Master Gardeners are trained volunteers who serve as educators in their communities. The Master Gardener program originated in Washington State to enable the Washington State University (WSU) Cooperative Extension to better serve the public-- specifically home gardeners.
In the early 1970s, interest in home gardening mushroomed. County Extension offices were overwhelmed with requests for horticultural information. Dr. David Gibby, then WSU Cooperative Extension Agent for King and Pierce counties, recalls that responding to the demand for information was an "enormous problem." He tried various methods of reaching the public, including extensive use of mass media, but each effort sparked an even greater volume of calls.
Dr. Gibby, Dr. Arlen Davison (a WSU plant pathologist), and other extension personnel discussed training knowledgeable gardeners to respond to the demand. Volunteers would receive extensive horticultural training; in return, they would help the Cooperative Extension provide the public with information.
The spring and summer of 1972 were busy with brainstorming, planning, and experimentation. The planning team selected the name "Master Gardeners" and devised a plan to evaluate the use of community clinics to provide gardening information to the public. Articles and publicity flyers announced that several Saturday clinics would be held at local shopping malls, conducted by extension agents and specialists. Dr. Gibby notes that at least 250 people came to the first clinic at the Tacoma Mall.
The next steps focused on developing procedures to train volunteers using WSU Cooperative Extension faculty as instructors. The first group to be trained came from King and Pierce counties. Recruitment publicity appeared in several local newspapers and in Sunset Magazine. Dr. Davison remembers that at least 300 people applied for the first class. One hundred twenty applicants were selected and trained in early 1973. Spokane County later trained another 50. The Master Gardeners were in business. They served over 7,000 clients that first year.
Today, 2,900 Master Gardeners are at work in Washington State. Thousands more work across North America as the program spread to neighboring states and provinces. In 1995, WSU trained Master Gardeners volunteered 101,335 hours and helped over 314,000 citizens with their gardening problems. The time volunteered by Master Gardeners was valued at $1,216,020. Master Gardeners currently operate in 35 of Washington State's 39 counties. Since the inception of WSU Cooperative Extensions Master Gardener program, the concept has spread to all 50 states and four Canadian provinces.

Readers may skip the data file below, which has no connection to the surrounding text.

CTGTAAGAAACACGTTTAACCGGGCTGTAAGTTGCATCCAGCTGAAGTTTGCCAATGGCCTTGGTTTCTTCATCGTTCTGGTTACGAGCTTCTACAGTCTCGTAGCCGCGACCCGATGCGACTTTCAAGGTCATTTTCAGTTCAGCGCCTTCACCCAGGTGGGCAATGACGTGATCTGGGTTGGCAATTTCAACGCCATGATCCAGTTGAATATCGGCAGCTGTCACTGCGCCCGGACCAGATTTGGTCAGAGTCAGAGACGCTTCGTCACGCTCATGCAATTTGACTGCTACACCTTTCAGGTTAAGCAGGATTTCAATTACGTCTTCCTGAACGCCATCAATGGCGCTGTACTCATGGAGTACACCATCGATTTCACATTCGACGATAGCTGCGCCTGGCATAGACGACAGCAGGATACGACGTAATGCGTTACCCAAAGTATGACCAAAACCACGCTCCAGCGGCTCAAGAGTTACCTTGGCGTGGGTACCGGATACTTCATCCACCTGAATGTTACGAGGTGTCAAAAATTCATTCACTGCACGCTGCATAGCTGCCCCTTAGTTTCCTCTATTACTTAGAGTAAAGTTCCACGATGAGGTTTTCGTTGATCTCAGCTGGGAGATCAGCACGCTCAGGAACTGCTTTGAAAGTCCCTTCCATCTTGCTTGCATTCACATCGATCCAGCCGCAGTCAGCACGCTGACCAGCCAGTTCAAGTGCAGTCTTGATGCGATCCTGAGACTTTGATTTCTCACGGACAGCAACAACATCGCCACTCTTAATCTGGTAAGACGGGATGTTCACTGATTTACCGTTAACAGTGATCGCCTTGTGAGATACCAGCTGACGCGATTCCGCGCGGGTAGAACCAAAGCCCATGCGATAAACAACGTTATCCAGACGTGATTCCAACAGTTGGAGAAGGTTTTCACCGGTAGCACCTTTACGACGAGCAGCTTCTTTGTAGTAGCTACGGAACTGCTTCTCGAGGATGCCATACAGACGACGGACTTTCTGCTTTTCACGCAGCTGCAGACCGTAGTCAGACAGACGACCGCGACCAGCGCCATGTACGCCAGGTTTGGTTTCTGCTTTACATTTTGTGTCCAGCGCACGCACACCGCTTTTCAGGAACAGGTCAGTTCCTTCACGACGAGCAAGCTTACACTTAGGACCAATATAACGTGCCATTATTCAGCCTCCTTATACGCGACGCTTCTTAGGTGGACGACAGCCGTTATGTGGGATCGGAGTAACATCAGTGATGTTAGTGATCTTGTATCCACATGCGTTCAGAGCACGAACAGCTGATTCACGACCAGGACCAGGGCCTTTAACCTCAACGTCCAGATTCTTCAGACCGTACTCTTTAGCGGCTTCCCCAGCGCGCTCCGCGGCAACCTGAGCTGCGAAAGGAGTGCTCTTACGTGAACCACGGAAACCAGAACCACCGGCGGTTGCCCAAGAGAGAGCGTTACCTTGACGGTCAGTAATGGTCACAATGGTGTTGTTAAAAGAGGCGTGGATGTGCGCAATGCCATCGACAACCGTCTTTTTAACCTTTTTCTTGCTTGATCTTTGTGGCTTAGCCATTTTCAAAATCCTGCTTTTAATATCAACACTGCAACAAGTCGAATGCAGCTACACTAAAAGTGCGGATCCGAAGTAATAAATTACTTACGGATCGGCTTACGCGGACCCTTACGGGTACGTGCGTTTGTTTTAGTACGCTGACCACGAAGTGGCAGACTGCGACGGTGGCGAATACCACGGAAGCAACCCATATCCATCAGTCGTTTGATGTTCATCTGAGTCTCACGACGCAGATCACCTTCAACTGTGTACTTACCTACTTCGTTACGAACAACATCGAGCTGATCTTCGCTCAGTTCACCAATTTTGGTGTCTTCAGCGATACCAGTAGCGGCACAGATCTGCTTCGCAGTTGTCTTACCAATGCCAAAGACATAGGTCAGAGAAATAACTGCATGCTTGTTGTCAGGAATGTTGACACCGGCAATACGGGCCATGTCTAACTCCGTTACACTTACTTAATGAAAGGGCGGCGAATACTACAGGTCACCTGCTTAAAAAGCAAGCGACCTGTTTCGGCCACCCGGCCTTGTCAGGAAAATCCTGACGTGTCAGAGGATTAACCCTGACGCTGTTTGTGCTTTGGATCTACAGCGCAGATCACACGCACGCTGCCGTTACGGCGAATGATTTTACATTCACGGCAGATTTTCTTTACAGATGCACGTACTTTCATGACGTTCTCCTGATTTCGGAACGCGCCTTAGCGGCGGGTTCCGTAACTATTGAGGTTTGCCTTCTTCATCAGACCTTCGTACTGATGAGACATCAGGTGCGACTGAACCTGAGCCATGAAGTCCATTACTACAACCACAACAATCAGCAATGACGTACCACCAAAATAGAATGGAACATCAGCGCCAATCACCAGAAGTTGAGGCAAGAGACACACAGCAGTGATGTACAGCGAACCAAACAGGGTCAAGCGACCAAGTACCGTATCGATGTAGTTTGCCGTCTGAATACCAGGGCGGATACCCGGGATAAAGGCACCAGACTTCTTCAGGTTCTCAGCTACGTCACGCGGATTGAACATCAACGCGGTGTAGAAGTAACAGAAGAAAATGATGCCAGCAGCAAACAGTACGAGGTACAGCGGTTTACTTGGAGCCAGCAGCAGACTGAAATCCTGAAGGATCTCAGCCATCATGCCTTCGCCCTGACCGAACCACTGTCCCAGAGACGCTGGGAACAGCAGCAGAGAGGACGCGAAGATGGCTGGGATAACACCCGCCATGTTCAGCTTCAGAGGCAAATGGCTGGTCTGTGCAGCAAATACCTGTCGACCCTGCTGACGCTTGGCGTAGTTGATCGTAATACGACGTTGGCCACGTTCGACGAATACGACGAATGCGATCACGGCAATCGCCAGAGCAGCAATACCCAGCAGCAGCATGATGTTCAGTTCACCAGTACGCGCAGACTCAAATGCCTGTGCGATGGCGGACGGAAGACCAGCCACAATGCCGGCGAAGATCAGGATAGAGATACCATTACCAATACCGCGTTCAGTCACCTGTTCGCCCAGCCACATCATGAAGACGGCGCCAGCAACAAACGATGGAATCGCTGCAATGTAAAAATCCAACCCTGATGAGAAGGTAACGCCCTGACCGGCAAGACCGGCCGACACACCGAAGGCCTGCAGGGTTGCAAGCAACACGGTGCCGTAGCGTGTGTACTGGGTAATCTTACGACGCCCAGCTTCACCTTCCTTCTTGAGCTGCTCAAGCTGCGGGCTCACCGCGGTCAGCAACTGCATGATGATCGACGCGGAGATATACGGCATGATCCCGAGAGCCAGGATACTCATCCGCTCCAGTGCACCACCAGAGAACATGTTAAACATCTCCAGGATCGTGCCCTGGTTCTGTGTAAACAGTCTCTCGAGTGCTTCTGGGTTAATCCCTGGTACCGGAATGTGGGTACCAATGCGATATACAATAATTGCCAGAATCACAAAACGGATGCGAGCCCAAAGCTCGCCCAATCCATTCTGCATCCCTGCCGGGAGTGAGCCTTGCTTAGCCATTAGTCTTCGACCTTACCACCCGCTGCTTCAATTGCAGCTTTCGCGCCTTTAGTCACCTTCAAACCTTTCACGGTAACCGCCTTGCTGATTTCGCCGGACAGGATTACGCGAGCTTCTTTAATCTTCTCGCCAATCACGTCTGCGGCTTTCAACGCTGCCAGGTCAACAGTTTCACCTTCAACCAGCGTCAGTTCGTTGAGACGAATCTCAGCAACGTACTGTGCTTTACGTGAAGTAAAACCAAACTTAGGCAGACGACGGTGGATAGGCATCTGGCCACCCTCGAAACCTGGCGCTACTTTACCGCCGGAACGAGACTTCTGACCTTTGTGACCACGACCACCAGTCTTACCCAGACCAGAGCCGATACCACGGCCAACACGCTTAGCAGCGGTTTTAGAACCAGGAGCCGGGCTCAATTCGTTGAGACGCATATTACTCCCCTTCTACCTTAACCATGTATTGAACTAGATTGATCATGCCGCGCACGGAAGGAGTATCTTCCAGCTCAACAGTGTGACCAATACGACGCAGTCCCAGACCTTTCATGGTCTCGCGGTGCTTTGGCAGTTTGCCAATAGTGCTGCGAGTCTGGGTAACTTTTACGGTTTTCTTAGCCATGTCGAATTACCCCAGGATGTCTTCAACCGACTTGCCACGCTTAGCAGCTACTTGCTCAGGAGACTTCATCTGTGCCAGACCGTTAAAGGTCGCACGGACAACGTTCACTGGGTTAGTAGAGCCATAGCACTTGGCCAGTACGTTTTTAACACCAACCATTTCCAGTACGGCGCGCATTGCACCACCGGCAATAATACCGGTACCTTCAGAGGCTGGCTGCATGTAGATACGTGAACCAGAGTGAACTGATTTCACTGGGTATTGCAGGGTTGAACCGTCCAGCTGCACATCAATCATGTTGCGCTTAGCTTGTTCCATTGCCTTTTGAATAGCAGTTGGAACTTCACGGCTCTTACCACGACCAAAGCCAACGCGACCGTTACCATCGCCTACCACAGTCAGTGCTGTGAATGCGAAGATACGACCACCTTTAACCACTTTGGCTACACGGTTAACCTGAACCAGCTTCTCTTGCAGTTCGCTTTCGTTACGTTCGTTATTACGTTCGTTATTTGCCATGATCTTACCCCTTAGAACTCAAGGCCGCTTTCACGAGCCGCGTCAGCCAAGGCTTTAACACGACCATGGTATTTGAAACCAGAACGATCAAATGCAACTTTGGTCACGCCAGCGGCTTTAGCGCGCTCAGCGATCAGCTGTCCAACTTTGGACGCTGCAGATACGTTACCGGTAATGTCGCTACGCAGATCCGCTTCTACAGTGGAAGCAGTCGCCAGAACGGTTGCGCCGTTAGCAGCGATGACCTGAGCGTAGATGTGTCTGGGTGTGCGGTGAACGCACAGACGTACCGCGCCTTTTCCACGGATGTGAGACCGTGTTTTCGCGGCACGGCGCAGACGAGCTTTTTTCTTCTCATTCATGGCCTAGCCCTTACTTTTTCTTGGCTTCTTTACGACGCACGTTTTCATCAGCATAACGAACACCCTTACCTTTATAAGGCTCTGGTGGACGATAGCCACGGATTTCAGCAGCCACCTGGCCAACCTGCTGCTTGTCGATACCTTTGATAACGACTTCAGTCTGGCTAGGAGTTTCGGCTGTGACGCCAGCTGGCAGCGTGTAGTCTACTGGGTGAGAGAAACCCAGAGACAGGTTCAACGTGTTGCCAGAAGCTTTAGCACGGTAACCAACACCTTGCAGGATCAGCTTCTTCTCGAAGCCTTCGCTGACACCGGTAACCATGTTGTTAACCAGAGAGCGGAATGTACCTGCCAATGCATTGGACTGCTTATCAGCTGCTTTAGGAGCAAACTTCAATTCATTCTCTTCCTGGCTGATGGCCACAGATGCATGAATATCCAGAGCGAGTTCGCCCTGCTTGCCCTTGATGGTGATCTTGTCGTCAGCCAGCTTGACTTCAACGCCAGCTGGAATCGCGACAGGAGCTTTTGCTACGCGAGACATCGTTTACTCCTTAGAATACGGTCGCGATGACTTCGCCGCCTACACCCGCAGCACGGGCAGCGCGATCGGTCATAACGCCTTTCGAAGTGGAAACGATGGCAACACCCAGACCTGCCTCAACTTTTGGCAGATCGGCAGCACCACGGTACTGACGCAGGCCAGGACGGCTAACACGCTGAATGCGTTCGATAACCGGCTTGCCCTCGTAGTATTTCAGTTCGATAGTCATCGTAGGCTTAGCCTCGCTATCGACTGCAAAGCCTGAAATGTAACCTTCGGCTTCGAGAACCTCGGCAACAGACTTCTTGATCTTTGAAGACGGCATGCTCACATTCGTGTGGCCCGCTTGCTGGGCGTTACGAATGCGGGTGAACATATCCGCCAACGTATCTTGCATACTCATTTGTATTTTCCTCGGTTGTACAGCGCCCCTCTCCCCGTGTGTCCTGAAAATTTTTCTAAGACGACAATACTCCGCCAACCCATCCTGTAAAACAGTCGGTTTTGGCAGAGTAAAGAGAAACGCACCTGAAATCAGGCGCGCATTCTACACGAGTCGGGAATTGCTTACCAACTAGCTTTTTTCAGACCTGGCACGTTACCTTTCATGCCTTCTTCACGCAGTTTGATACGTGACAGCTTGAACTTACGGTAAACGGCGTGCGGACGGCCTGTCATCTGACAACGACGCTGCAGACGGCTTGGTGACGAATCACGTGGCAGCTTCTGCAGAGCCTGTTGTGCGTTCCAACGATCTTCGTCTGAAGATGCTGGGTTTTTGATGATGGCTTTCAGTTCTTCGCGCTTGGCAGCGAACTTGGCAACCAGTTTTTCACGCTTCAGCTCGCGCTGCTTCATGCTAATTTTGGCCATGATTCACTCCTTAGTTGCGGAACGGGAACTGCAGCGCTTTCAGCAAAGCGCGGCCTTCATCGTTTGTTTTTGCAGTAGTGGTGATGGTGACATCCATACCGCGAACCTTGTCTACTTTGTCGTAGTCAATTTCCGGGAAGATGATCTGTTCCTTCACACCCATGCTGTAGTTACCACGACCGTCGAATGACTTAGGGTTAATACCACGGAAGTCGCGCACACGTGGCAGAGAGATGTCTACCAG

While the main activity of Master Gardeners has been to answer gardening questions at county Cooperative Extension offices or community gardening clinics, other opportunities exist for community service. From the beginning, the program diversified, reflecting the skills and individuality of the volunteers. Many Master Gardeners teach gardening classes, others write horticultural articles, and some operate home pages on the World Wide Web. Master Gardeners also address important social and environmental issues in their communities. They educate the public about the threat that fertilizers and pesticides can pose to water quality if used improperly. Some have led efforts to revegetate eroded stream banks with native plants. They help reduce the solid waste problem by teaching people to compost. Master Gardeners teach children's gardening classes that emphasize environmental stewardship and human nutrition. Master Gardener demonstration gardens test new vegetable varieties and donate excess produce to food banks. In some communities, low-income citizens learn to grow their own food and become more self-sufficient with the help of Master Gardeners. The possibilities are unlimited.
The Master Gardener program is more than a horticulture class or a garden club. It is a volunteer program that enables participants to serve their communities through horticultural education. It's also promotes personal growth. Not only do Master Gardeners increase their knowledge of horticulture, but they can develop communication, management, and leadership skills that can be used in all aspects of their lives. The Master Gardener International hosts a North American Continent conference every other year in various locations and acts as a clearinghouse for ideas and information. The United States is also divided into regions which hold Master Gardener conferences on a biennial basis.